Why the Autumn Statement Must Save the Social Care System From Collapse

Why the Autumn Statement Must Save the Social Care System From Collapse

There are 9.9m disabled people living in England. This includes adults with mental health issues, or those who have learning or physical disabilities or conditions related to older age. Ahead of the spending review and in an unprecedented move, providers and commissioners of adult social care have joined forces to demand that the Treasury is more transparent about the cost of, and funding for, sustainable and decent quality social care. Both parties face a perfect storm because a chasm is widening between the costs of delivering services and what care commissioners are prepared to pay.

The adult social care market in England alone is worth over £20bn. The market comprises of thousands of local services, from nursing homes to community supporting adults with complex physical disabilities to live independently. If the market is to function well, it needs a strong supply of innovative, high quality providers so people using its services can exercise choice and control. However, the joint campaign from providers and commissioners warns that people will only have very basic care needs met because their eligibility for social are is reduced. Sector leaders, and the social care regulator, warn of fragility in the market; the risk is that the market, supporting millions of people, is failing, and could collapse. We have seen the market fail before, with the collapse of a large care home provider Southern Cross, and the risk is that a failure of this scale could be repeated.

Pressing concerns

How have we got to this position? The stark reality is that unmet need is on the rise, and this will be further exacerbated by welfare reform changes .

Within the context of unremitting demographic change, funding to support disabled and older people has been significantly reduced. Over the last five years, social care funding cuts have totaled £4.6bn (a 31% reduction in real term net budgets). This year directors of adult social services in England plan on making very significant cuts:

  • Physically disabled and people with learning disabilities using residential and home care -£53m.
  • Older people supported through home care or in residential care -£67m.
  • People using mental health services -£14m.

By the end of the decade the Local Government Association and Association of Directors of Adult Social Services estimate a £4.3bn funding gap in adult social care. The ongoing lack of investment in social care is leading to fewer and fewer disabled and older people being entitled to state funded services. The number of people aged between 65 and 89 years who have unmet needs is estimated to be 900,000.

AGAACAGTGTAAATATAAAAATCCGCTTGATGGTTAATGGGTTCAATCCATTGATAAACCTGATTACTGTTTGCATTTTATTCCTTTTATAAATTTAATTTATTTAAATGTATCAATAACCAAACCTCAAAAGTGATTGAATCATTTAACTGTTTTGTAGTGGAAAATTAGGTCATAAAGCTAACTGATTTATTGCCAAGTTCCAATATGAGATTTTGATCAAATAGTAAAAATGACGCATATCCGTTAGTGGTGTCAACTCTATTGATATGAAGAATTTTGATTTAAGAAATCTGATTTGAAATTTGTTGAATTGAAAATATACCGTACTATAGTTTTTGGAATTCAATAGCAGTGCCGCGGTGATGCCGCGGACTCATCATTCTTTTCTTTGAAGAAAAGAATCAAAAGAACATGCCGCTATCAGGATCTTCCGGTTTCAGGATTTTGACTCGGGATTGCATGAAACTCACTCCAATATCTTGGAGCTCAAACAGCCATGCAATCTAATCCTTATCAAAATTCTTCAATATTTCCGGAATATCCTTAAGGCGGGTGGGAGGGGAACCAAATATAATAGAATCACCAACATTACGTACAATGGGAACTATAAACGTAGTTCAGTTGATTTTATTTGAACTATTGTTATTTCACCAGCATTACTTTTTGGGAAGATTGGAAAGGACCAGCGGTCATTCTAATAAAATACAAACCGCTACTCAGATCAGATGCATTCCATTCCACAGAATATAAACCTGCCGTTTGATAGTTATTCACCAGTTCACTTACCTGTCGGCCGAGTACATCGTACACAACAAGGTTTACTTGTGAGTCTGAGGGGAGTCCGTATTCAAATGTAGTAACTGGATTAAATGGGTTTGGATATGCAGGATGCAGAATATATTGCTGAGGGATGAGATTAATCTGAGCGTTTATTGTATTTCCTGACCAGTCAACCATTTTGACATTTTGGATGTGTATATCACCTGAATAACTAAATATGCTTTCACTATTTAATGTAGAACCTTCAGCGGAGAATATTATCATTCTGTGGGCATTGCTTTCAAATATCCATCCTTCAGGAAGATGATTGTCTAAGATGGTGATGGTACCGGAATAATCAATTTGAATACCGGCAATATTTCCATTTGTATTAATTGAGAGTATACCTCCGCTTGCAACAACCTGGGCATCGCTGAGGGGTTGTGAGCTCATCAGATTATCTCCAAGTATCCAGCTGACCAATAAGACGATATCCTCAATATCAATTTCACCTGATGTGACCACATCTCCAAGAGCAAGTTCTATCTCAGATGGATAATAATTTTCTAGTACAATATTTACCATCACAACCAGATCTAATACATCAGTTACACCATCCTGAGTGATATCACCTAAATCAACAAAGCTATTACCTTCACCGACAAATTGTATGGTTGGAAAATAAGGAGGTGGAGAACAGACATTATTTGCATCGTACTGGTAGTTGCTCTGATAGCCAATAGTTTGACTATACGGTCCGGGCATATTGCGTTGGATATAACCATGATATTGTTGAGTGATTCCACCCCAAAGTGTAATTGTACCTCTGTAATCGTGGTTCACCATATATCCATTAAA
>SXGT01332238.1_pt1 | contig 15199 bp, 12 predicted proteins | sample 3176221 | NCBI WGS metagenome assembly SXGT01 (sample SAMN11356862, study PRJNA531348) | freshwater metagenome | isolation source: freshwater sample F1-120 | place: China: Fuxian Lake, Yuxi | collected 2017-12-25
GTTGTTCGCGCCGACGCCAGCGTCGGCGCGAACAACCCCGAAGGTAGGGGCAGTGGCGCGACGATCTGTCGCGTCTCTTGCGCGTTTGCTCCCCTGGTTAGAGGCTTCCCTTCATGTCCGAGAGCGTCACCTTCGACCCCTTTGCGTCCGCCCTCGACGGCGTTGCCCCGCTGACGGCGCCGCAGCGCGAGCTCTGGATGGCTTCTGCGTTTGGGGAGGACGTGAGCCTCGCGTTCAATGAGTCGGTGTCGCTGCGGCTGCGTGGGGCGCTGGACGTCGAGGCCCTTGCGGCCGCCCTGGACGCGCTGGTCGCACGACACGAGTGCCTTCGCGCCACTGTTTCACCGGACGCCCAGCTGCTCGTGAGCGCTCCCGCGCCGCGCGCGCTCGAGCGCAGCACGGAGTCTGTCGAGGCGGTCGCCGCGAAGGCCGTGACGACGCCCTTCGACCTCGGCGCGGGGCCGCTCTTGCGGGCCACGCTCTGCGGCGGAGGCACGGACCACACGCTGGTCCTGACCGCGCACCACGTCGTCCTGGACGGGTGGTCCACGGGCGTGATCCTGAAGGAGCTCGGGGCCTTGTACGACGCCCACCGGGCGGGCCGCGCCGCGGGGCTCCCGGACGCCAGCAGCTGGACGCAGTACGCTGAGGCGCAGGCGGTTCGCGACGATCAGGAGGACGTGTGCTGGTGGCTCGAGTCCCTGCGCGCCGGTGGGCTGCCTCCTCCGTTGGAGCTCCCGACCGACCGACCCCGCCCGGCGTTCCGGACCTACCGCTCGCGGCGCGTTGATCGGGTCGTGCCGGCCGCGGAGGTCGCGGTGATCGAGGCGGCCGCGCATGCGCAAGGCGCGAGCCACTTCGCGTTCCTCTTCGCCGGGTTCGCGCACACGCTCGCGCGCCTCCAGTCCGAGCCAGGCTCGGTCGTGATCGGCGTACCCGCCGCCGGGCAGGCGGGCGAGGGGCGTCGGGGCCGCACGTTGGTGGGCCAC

The continued squeeze on fees for social care services is leading to an ever-widening gulf between the real costs of delivering high quality support and the actual amount commissioners are prepared, or able, to pay. As a result, providers fail to tender for services because they know they cannot deliver quality care at the lowest price. In some cases, they have had to hand back contracts to local authority commissioners, shut down services, and exit the market altogether.

The cuts to care services have fallen in different ways. Parts of the North East and the North West have experienced the largest average cuts to spending per person, which in turn has squeezed the fees paid to care providers. Local authorities are struggling to manage markets locally and, the risk is, that parts of the North East and North West, where the lowest fees for services are paid, could be the markets that collapse first.

The NHS faces financial pressures of its own, and a loss of social care support will pile further pressure onto healthcare. This includes an increase in accident and emergency admissions and delayed discharges of people from hospital to being supported at home. Such delayed transfers of care have increased over the last year, suggesting an erosion of community-based services .

The way in which services are being cut does not make sense. Providing people with access to good quality social care can reduce inequality and injustice, and save public money over the long term. Providers and commissioners of social care are jointly arguing for a sustainable funding solution - something that the chancellor has an opportunity to address in his forthcoming autumn statement. Without it, the current outlook for social care is bleak.

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